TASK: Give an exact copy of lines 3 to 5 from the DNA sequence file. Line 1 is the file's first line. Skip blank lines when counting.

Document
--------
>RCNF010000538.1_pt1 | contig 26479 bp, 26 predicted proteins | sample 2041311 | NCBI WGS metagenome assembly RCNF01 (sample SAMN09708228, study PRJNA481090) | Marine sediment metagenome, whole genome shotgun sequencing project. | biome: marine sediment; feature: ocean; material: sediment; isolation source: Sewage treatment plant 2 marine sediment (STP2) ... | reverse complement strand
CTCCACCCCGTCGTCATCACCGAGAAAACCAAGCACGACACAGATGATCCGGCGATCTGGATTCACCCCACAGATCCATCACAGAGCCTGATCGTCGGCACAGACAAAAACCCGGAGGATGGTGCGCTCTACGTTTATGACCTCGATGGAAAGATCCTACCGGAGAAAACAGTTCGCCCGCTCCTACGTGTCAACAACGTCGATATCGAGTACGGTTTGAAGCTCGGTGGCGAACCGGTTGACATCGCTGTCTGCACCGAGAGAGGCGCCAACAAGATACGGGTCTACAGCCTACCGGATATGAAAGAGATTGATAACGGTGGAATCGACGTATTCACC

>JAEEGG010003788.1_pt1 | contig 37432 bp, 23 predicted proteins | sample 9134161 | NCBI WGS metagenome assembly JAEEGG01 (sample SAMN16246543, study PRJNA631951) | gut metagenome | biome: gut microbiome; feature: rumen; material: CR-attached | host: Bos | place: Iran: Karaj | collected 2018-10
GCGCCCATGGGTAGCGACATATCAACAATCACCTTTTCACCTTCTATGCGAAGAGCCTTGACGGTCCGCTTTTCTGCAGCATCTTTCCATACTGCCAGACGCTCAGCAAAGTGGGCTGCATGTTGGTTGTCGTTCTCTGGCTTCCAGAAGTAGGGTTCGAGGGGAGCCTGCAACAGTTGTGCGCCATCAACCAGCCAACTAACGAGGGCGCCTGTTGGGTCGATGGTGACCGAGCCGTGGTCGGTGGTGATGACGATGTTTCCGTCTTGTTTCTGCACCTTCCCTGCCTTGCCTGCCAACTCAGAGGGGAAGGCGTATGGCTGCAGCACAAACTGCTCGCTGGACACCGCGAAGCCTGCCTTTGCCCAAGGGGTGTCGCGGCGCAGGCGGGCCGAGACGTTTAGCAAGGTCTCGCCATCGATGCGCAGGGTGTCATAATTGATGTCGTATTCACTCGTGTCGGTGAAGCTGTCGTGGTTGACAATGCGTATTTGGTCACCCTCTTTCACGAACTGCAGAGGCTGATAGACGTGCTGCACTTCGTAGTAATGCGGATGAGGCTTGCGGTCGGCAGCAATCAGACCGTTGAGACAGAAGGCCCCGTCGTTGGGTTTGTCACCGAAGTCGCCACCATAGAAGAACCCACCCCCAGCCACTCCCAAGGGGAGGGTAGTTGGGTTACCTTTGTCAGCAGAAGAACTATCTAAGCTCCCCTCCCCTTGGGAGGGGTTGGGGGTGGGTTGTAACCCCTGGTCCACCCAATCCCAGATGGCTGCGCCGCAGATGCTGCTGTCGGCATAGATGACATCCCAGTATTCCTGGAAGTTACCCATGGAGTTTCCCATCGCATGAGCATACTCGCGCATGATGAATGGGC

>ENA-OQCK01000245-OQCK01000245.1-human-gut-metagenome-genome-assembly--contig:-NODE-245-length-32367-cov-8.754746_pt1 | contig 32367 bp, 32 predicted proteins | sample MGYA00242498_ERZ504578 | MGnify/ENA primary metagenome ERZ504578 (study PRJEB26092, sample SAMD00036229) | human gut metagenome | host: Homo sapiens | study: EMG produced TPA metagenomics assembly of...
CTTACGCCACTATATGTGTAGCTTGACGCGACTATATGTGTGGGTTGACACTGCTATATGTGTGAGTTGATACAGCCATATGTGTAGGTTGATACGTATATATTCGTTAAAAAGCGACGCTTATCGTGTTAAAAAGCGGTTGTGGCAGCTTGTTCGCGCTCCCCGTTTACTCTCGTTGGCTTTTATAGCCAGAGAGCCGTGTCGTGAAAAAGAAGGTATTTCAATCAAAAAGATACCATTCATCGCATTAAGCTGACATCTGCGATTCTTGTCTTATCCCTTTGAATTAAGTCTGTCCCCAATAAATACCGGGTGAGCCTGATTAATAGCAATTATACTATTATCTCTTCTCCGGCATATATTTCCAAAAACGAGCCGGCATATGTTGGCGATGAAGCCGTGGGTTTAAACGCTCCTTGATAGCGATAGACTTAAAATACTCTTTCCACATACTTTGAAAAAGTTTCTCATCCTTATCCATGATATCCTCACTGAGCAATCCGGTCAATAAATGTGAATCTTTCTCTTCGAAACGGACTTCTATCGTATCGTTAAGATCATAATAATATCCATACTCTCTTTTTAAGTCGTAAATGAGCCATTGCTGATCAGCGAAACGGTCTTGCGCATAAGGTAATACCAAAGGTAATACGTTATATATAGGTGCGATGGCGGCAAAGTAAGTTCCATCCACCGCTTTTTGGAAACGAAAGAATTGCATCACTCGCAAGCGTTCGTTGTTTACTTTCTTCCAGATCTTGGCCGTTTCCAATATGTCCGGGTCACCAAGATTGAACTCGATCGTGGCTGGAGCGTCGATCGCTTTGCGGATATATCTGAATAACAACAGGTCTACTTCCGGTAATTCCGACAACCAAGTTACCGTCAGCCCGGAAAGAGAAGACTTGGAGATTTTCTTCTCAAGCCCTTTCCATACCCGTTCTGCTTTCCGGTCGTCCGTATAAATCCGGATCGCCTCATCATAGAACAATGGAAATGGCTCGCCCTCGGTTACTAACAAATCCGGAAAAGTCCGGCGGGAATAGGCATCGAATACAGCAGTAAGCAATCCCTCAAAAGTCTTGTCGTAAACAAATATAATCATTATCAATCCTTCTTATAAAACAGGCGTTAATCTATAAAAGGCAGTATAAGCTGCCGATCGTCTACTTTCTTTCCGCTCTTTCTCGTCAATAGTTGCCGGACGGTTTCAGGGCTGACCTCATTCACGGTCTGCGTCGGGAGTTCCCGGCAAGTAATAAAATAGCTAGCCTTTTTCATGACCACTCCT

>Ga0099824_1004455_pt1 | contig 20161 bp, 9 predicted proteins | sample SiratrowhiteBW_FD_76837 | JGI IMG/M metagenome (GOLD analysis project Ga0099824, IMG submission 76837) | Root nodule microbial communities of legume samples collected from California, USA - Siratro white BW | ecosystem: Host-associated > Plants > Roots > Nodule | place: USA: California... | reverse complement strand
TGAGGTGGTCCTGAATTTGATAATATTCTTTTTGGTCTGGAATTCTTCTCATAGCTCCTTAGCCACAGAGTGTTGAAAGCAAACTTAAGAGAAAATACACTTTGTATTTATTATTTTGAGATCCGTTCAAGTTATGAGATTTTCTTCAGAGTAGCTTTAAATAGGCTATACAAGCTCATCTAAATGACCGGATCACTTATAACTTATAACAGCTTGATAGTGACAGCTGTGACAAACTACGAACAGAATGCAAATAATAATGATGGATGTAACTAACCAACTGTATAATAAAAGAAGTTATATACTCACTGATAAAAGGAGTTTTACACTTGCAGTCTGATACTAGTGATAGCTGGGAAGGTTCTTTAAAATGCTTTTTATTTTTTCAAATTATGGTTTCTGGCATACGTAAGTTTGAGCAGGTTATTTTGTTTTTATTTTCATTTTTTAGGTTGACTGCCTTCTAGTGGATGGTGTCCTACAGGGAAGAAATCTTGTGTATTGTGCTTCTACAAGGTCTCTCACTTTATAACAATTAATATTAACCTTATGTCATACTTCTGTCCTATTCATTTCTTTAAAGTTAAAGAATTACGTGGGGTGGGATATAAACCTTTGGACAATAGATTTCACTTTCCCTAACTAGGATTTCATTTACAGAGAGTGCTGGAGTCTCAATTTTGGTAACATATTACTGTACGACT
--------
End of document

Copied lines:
>JAEEGG010003788.1_pt1 | contig 37432 bp, 23 predicted proteins | sample 9134161 | NCBI WGS metagenome assembly JAEEGG01 (sample SAMN16246543, study PRJNA631951) | gut metagenome | biome: gut microbiome; feature: rumen; material: CR-attached | host: Bos | place: Iran: Karaj | collected 2018-10
GCGCCCATGGGTAGCGACATATCAACAATCACCTTTTCACCTTCTATGCGAAGAGCCTTGACGGTCCGCTTTTCTGCAGCATCTTTCCATACTGCCAGACGCTCAGCAAAGTGGGCTGCATGTTGGTTGTCGTTCTCTGGCTTCCAGAAGTAGGGTTCGAGGGGAGCCTGCAACAGTTGTGCGCCATCAACCAGCCAACTAACGAGGGCGCCTGTTGGGTCGATGGTGACCGAGCCGTGGTCGGTGGTGATGACGATGTTTCCGTCTTGTTTCTGCACCTTCCCTGCCTTGCCTGCCAACTCAGAGGGGAAGGCGTATGGCTGCAGCACAAACTGCTCGCTGGACACCGCGAAGCCTGCCTTTGCCCAAGGGGTGTCGCGGCGCAGGCGGGCCGAGACGTTTAGCAAGGTCTCGCCATCGATGCGCAGGGTGTCATAATTGATGTCGTATTCACTCGTGTCGGTGAAGCTGTCGTGGTTGACAATGCGTATTTGGTCACCCTCTTTCACGAACTGCAGAGGCTGATAGACGTGCTGCACTTCGTAGTAATGCGGATGAGGCTTGCGGTCGGCAGCAATCAGACCGTTGAGACAGAAGGCCCCGTCGTTGGGTTTGTCACCGAAGTCGCCACCATAGAAGAACCCACCCCCAGCCACTCCCAAGGGGAGGGTAGTTGGGTTACCTTTGTCAGCAGAAGAACTATCTAAGCTCCCCTCCCCTTGGGAGGGGTTGGGGGTGGGTTGTAACCCCTGGTCCACCCAATCCCAGATGGCTGCGCCGCAGATGCTGCTGTCGGCATAGATGACATCCCAGTATTCCTGGAAGTTACCCATGGAGTTTCCCATCGCATGAGCATACTCGCGCATGATGAATGGGC

>ENA-OQCK01000245-OQCK01000245.1-human-gut-metagenome-genome-assembly--contig:-NODE-245-length-32367-cov-8.754746_pt1 | contig 32367 bp, 32 predicted proteins | sample MGYA00242498_ERZ504578 | MGnify/ENA primary metagenome ERZ504578 (study PRJEB26092, sample SAMD00036229) | human gut metagenome | host: Homo sapiens | study: EMG produced TPA metagenomics assembly of...